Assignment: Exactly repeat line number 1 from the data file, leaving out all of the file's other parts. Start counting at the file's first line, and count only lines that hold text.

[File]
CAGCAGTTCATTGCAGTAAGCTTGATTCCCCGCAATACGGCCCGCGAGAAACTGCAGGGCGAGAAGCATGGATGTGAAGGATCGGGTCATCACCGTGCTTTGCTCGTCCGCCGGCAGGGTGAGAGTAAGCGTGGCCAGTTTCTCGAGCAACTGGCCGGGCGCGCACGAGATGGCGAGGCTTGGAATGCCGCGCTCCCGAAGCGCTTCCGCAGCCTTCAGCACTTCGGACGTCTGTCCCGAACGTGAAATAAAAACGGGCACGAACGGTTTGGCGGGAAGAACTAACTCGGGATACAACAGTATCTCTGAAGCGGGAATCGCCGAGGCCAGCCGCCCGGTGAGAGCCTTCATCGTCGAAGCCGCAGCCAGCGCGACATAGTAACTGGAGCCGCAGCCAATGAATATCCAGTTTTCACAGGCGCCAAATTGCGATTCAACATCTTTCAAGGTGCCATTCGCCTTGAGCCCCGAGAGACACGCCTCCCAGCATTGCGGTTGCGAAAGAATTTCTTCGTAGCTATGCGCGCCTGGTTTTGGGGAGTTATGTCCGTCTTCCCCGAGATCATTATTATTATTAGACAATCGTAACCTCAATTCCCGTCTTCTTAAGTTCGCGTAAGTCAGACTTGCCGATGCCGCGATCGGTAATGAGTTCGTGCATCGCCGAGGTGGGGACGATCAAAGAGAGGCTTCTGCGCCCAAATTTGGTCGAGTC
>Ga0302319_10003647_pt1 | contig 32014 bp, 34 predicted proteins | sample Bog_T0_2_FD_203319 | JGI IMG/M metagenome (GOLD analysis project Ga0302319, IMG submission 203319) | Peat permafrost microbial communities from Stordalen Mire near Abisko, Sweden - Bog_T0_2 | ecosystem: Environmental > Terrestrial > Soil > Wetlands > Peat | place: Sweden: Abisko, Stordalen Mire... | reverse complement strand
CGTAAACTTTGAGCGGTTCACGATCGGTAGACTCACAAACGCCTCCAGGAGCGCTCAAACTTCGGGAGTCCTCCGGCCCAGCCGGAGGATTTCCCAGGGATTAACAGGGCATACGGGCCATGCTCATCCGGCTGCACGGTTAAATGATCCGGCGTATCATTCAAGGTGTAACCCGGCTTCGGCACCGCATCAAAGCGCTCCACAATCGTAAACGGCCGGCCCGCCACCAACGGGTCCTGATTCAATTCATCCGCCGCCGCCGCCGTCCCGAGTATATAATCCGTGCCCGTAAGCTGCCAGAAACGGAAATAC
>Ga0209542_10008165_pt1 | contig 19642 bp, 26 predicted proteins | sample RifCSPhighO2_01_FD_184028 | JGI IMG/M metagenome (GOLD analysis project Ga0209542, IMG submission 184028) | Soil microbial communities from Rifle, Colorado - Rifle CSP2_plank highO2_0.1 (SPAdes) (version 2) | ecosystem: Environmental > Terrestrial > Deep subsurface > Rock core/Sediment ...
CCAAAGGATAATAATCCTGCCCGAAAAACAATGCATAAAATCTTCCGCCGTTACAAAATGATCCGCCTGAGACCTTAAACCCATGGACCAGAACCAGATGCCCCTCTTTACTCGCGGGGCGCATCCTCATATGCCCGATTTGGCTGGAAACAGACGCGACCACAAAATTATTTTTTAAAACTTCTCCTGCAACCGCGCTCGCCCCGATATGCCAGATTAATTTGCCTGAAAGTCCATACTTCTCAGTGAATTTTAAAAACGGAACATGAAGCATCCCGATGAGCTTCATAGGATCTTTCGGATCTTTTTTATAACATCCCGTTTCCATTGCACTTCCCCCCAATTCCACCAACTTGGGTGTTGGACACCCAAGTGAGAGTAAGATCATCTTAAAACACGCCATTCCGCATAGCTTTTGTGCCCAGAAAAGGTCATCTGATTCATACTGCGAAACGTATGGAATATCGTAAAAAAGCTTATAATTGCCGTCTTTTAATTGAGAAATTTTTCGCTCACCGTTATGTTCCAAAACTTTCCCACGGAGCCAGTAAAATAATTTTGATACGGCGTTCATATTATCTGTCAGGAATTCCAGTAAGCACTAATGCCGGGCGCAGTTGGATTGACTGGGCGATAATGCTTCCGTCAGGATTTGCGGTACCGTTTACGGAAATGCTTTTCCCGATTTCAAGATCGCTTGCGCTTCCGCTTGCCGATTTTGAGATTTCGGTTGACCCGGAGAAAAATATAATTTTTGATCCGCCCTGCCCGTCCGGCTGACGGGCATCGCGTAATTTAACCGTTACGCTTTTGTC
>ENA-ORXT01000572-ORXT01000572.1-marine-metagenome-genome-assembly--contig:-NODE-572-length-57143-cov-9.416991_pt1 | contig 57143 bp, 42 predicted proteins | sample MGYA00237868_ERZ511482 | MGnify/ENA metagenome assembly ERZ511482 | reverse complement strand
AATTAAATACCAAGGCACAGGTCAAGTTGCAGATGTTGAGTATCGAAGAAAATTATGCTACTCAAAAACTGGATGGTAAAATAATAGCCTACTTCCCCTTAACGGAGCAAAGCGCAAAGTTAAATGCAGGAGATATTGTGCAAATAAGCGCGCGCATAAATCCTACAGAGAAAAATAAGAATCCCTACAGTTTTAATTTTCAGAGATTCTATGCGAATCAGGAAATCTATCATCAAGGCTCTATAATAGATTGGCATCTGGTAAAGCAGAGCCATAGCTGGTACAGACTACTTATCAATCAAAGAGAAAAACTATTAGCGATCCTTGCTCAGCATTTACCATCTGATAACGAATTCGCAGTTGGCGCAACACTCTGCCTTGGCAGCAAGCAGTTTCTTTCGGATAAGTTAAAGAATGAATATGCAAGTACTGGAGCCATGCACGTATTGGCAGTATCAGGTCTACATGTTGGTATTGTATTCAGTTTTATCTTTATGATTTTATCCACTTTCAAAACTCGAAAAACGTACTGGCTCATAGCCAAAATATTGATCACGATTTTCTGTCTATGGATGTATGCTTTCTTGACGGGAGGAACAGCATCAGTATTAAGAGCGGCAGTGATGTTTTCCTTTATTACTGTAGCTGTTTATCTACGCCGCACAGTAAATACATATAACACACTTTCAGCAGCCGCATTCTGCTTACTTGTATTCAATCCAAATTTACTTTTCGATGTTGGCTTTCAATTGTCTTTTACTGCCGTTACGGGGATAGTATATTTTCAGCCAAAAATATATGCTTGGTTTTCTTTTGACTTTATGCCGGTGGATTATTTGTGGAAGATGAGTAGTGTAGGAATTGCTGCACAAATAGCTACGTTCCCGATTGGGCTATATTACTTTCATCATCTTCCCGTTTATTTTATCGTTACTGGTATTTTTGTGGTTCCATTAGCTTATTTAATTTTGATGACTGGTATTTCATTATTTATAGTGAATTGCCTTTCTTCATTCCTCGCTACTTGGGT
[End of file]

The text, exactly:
CAGCAGTTCATTGCAGTAAGCTTGATTCCCCGCAATACGGCCCGCGAGAAACTGCAGGGCGAGAAGCATGGATGTGAAGGATCGGGTCATCACCGTGCTTTGCTCGTCCGCCGGCAGGGTGAGAGTAAGCGTGGCCAGTTTCTCGAGCAACTGGCCGGGCGCGCACGAGATGGCGAGGCTTGGAATGCCGCGCTCCCGAAGCGCTTCCGCAGCCTTCAGCACTTCGGACGTCTGTCCCGAACGTGAAATAAAAACGGGCACGAACGGTTTGGCGGGAAGAACTAACTCGGGATACAACAGTATCTCTGAAGCGGGAATCGCCGAGGCCAGCCGCCCGGTGAGAGCCTTCATCGTCGAAGCCGCAGCCAGCGCGACATAGTAACTGGAGCCGCAGCCAATGAATATCCAGTTTTCACAGGCGCCAAATTGCGATTCAACATCTTTCAAGGTGCCATTCGCCTTGAGCCCCGAGAGACACGCCTCCCAGCATTGCGGTTGCGAAAGAATTTCTTCGTAGCTATGCGCGCCTGGTTTTGGGGAGTTATGTCCGTCTTCCCCGAGATCATTATTATTATTAGACAATCGTAACCTCAATTCCCGTCTTCTTAAGTTCGCGTAAGTCAGACTTGCCGATGCCGCGATCGGTAATGAGTTCGTGCATCGCCGAGGTGGGGACGATCAAAGAGAGGCTTCTGCGCCCAAATTTGGTCGAGTC